Push Turn Move’s final pages cover the emerging musical interface concepts, some of which have started to commercialize, while others simply provide a taste of what’s still to come. These include collaborative, multi-person inventions, as simple as the wireless syncing Ableton Link protocol and as complex as art installations where several inexperienced people can sit facing each other and jam out on pre-configured keyboards and other controls.

There are also new advances in gestural interfaces, such as the mi.mu gloves. These performance-oriented gloves incorporate 17 highly-sensitive motion sensors, a button, and haptic feedback in each glove, and are connected wirelessly for sending OSC or MIDI messages to the Glover software. This system lets users design their own actions and determine what those actions do in their software. They can instantly change mappings so that any gesture can have a different result.

“There are so many types of sounds or effects that don’t have a physical presence. They are software, hidden inside a computer… It’s these unsung heroes being brought out of hiding, that are alive and well in the studio but hard to unleash on stage… We have these incredibly expressive bodies, yet making and playing music can often find us hunched over a desk.” – Imogen Heap, Grammy-winning artist and mi.mu glove team member

Imogen Heap with the mi.mu gloves.

Finally, the book covers the music-making possibilities in virtual reality and mixed reality that are on the horizon. These include The Music Room, The EXA, and Block Rocking Beats, variations on playing musical instruments within VR; Soundscape VR for creating synth music with up to three people; and AliveInVR, a VR Ableton Live controller.

Behringer is also experimenting with using mixed reality headsets like the Microsoft Hololens for editing patches on its WiFi-enabled Deepmind synthesizers. But these examples only serve as harbingers for possible paradigm-shattering changes to music creation and performance yet to come.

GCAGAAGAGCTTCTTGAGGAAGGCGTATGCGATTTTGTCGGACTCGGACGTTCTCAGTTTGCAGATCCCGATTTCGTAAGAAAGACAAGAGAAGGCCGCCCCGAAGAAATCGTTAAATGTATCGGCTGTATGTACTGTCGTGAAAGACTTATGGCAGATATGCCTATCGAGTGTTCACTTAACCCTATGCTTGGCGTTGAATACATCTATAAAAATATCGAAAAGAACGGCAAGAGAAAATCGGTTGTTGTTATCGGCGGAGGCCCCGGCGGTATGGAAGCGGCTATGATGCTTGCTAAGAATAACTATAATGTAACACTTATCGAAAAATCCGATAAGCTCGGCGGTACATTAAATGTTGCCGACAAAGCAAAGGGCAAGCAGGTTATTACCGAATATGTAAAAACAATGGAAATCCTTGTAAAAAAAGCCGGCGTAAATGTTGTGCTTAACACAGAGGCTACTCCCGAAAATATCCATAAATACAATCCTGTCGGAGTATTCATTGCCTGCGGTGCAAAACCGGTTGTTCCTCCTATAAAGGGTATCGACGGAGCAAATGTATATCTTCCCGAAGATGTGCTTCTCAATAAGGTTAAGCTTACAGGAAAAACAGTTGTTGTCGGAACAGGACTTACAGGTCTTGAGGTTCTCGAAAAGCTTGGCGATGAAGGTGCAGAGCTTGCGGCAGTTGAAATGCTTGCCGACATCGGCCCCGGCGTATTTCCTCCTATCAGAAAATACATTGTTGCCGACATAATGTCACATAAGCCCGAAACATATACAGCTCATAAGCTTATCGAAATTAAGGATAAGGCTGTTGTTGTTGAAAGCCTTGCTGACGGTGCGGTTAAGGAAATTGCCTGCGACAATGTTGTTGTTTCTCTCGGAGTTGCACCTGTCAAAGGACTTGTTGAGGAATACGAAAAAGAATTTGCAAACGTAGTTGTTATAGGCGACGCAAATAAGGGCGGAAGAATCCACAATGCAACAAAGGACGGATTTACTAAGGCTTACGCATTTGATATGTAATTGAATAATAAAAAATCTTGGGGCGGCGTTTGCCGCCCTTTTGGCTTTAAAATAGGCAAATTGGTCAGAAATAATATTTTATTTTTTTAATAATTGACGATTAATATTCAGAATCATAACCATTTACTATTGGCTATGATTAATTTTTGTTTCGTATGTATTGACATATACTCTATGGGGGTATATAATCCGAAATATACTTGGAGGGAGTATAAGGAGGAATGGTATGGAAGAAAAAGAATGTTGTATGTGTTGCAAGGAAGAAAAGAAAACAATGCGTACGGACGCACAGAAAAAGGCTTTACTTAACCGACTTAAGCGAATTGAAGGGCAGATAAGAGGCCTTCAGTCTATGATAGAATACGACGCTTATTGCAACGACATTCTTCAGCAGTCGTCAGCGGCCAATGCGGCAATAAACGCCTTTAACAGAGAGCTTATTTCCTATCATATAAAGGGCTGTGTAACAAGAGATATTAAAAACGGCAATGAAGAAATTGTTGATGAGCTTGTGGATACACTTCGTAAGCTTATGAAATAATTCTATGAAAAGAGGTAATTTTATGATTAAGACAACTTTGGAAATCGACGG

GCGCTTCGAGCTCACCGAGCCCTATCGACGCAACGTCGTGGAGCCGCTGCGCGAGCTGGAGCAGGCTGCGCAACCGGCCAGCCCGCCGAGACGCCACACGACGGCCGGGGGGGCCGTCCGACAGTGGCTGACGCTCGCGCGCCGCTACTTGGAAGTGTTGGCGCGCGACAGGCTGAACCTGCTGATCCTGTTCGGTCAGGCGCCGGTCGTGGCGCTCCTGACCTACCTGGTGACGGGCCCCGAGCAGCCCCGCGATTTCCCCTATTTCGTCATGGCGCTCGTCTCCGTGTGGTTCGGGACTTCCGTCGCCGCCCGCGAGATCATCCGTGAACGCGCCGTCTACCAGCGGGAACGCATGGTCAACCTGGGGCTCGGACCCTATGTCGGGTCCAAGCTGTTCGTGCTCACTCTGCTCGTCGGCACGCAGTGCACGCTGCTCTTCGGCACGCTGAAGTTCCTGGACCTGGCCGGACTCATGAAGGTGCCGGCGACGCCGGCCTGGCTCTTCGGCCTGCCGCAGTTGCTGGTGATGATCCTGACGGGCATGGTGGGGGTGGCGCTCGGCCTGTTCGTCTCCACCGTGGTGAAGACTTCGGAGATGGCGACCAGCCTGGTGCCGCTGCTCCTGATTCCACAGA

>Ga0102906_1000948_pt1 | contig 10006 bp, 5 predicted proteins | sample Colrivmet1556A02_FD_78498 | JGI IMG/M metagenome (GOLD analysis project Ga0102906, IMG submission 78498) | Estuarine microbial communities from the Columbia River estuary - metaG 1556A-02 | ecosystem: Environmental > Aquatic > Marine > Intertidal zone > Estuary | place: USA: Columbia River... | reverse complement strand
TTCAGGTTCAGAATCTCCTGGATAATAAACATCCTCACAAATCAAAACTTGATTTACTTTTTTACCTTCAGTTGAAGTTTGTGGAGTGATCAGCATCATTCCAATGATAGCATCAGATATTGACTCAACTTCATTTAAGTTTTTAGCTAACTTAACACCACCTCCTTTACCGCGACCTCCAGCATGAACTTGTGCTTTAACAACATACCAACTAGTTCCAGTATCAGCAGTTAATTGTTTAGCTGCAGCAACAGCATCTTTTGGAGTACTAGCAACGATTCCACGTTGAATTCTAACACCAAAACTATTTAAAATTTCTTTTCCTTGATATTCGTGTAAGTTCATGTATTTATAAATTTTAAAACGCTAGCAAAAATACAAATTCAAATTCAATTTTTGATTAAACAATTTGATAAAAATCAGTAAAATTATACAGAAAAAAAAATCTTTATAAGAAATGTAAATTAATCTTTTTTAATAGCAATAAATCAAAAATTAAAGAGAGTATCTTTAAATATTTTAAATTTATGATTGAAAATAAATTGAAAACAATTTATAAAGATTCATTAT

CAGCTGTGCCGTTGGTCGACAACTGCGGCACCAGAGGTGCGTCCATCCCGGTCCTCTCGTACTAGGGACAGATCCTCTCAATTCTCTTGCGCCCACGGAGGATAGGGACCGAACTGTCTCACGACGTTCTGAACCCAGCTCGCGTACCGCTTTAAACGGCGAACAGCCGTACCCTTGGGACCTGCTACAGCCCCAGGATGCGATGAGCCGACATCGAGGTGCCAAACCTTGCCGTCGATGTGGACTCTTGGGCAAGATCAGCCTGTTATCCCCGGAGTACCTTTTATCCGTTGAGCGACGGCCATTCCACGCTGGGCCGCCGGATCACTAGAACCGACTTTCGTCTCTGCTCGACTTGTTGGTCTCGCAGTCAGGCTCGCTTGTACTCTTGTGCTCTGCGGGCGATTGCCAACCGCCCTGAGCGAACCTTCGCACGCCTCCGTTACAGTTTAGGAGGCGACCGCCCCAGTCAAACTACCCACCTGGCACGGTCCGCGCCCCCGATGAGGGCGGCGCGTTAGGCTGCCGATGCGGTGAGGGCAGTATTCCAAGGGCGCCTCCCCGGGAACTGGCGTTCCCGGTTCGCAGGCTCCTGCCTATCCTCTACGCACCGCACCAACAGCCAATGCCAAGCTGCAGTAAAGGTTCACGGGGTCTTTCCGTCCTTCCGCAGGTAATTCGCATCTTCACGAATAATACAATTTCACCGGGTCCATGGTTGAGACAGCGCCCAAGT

“In the future, I think for sure it will be a combination of visual software and the hardware, like a holographic environment where you see the patches and interact with them physically.” – Suzanne Ciani, modular synthesis pioneer and composer

Suzanne Ciani in the ’70s with the Buchla modular synthesizer.

This Book Brought to You By You

While there are many design books and music gear books, Push Turn Move did not come out under the old-media system of publishing companies predicting what would make a profit. Music technology is relatively insignificant to most media companies in the world.

I don’t think it’s a coincidence that it had to come out in the era of crowdfunding, when a passionate person or group of people can take to the Internet with their labor of love and find their tribe of like-minded people to pre-order it.

Push Turn Move found 1,430 Kickstarter supporters in 55 countries, enough to shatter its fund-raising goal, but not nearly enough for most book publishers to consider worldwide distribution. Several of the cutting-edge instruments in the book’s user-configurable controller and hexagonal key sections also got their start on crowdfunding sites, and this might inspire some to pursue their own musical inventions. But you don’t need to be a designer to enjoy this elegant book – just a love for gear.